News that the New York Police Department has a man in custody who has implicated himself in the 1979 disappearance of Etan Patz raises the tantalizing possibility that this case might finally be solved.
It's the latest in a long series of twists and turns as investigators try to unravel a mystery that has stymied them for 33 years: What happened to Etan Patz?
Commissioner Ray Kelly of the New York Police Department says investigators will divulge more details later Thursday.
In the meantime, the man's statements raise hopes that investigators might learn -- at last -- of what happened to the six-year-old boy who disappeared on his way to the school bus stop 33 years ago.
There have been a series of such leads over the years in the case, which changed the nation's attitudes toward children's safety and helped launch the missing children's movement. One of those leads raised hopes last month of a break in the case -- but it did not pan out.
First there was the drifter living in a drainage tunnel with pictures of boys who looked eerily similar to Etan. A rash of false leads that took investigators as far afield as Israel chasing look-alikes. Then, more recently, a cadaver dog picking up the scent of human remains in a basement near Etan's home, leading a team of investigators to tear it up.
Each time, the result has been the same: sometimes a few answers, often more questions, and rarely anything resembling the full truth for Etan's parents, Stan and Julie Patz.
The family has endured years of crank calls and far-fetched theories on the home telephone number they never changed in hope Etan might some day try to call.
"They exacted the biggest emotional cost, riding Stan and Julie on a steep vertical incline up the tracks, to plunge straight back down to hell every time," journalist Lisa Cohen writes in her definitive account of the case, "After Etan: The Missing Child Case That Held America Captive."
Such dramatic ups and downs have long been part and parcel of the investigation into Etan's disappearance.
In the days and weeks after he went missing in May, 1979, police, the family and neighborhood volunteers worked tirelessly tracking down leads, according to Cohen.
In the two weeks following Etan's disappearance, police put in more than 4,000 hours on the case, interviewing some 500 people, Cohen writes in her book.
Police cruisers swarmed the neighborhood as volunteers plastered the area with 10,000 posters, according to Cohen's account.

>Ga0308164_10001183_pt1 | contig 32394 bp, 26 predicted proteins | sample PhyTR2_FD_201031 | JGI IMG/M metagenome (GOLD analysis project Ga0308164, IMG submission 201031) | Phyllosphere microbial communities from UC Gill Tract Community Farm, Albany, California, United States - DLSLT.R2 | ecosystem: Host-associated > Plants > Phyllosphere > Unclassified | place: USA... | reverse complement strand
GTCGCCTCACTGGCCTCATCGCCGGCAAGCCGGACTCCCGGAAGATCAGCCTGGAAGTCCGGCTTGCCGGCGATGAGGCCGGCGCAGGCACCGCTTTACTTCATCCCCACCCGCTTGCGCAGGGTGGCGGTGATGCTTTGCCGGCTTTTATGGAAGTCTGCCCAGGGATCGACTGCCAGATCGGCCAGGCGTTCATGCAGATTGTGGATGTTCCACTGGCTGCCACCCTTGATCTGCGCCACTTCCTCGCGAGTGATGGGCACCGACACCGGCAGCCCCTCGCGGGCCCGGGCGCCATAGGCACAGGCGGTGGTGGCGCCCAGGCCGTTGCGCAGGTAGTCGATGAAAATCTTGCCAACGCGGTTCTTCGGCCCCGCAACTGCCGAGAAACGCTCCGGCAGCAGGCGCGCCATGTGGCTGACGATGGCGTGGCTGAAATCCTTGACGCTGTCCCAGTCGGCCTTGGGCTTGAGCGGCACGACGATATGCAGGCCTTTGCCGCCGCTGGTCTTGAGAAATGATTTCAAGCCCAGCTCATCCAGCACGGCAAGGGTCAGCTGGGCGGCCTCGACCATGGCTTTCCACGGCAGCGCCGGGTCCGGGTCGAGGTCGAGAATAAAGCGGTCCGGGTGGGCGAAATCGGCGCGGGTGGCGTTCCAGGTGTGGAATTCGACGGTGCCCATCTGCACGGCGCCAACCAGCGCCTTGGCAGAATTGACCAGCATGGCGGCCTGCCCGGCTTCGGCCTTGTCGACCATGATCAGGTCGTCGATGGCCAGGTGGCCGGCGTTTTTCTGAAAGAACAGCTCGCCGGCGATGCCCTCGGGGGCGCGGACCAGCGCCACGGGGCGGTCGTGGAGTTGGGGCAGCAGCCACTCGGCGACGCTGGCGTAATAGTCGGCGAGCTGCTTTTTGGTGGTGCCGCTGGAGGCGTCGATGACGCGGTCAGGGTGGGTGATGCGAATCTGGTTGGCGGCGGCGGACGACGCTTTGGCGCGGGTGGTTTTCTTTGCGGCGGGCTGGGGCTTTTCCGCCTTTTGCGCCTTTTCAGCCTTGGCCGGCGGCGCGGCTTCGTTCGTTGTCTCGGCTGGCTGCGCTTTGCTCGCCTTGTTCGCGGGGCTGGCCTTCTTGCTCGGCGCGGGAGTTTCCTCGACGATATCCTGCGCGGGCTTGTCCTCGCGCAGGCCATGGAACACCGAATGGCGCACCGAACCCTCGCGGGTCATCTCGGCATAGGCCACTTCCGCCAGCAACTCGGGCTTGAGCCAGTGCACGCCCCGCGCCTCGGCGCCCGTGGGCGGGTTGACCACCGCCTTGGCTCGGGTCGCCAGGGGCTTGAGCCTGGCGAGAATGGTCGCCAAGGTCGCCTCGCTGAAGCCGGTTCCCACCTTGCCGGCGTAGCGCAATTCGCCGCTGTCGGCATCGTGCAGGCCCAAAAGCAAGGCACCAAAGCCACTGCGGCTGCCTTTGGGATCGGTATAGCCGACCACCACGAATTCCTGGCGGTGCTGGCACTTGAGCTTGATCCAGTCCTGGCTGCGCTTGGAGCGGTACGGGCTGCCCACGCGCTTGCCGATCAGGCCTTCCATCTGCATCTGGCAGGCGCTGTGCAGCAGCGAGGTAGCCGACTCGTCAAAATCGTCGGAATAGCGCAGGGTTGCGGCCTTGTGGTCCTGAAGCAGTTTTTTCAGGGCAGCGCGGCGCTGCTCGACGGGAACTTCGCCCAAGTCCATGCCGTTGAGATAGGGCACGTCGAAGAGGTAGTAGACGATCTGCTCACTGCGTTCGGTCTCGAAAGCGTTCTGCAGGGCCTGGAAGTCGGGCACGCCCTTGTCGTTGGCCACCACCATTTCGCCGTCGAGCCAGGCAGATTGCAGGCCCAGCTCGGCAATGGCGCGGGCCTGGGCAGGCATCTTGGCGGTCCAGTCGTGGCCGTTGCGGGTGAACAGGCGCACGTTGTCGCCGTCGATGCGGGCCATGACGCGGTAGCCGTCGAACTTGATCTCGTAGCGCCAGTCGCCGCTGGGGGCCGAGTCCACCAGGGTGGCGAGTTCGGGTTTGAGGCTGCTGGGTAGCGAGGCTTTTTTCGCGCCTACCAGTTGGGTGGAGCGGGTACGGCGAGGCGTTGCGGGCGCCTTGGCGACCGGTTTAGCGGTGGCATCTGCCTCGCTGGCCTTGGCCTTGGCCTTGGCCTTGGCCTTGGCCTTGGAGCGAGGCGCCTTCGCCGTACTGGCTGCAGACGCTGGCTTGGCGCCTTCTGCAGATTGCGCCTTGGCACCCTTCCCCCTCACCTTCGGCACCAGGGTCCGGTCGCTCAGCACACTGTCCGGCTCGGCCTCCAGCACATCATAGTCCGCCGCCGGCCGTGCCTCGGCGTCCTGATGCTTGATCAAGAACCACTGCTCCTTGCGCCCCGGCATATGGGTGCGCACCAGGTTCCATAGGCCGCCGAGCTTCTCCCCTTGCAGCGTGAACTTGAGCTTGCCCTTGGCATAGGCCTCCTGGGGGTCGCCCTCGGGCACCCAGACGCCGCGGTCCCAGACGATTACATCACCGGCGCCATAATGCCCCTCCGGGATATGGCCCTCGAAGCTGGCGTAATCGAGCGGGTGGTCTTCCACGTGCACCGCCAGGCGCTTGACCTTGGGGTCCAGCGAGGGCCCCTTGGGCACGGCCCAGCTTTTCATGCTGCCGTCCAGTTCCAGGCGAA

Then came the first letdown.
The police officers who'd camped in the Patz home, answering phones and dispatching detectives to follow up on possible leads, packed up and left, the emergency phase of the response over.
In their place, they left a legal pad next to the phone and instructions to log each call. What had been a stream of calls slowed to a trickle, but kept coming, with their stories of boys matching Etan's description seen in places near and far.
None panned out.
Three years later, in 1982, the roller-coaster would start its climb again with reports that a man, Juan Antonio Ramos, had swiped a boy's book bag and tried to lure him and another boy into the drainage tunnel where he was living.
Police found photos of young boys among the man's possessions, and took them to Etan's parents to see if their son was one of them.
"Almost three years into their ordeal, the half-formed scab covering their private life and private pain was being picked off yet again to ooze fresh blood," Cohen wrote in her book. "They greeted the news with the now familiar mix of trepidation tinged with the faint hope, one that could never be discounted, that new exposure could yield new information."
The case didn't pan out, at least initially, and Ramos vanished.
Interest moved on to other reports, Cohen wrote in her book: A photo in Israel, another in Massachusetts. A cab driver who said he picked up the boy the morning of his disappearance.
Like the other leads, nothing came of them.
In 1988, the cycle began turning again. Investigators turned their attention back to Ramos after locating him in a Pennsylvania prison -- where he was serving time on a molestation conviction.
They brought Ramos back to New York for questioning, and got a bombshell, Cohen writes.
Ramos acknowledged picking up a boy he believed was Etan and bringing him back to his apartment for sex, according to Cohen. But he said the boy declined his advances, so he took him to the subway and waved goodbye.
Three years later, in 1991, after helping secure another conviction against Ramos, federal authorities visited the Patz family again. They were there to deliver the news the family had long dreaded -- that investigators believed their son was dead and they believed Ramos was responsible, Cohen writes.
"The words were not earth-shattering; they weren't saying anything that twelve years into the case both parents didn't already know," Cohen writes in her book. "But now for the first time law enforcement was sitting across the table, telling them that the weight of evidence supported their worst fears."
At the same time, the federal authorities said they'd come to the end of their journey, saying only New York state prosecutors could take the case to court.
They never have.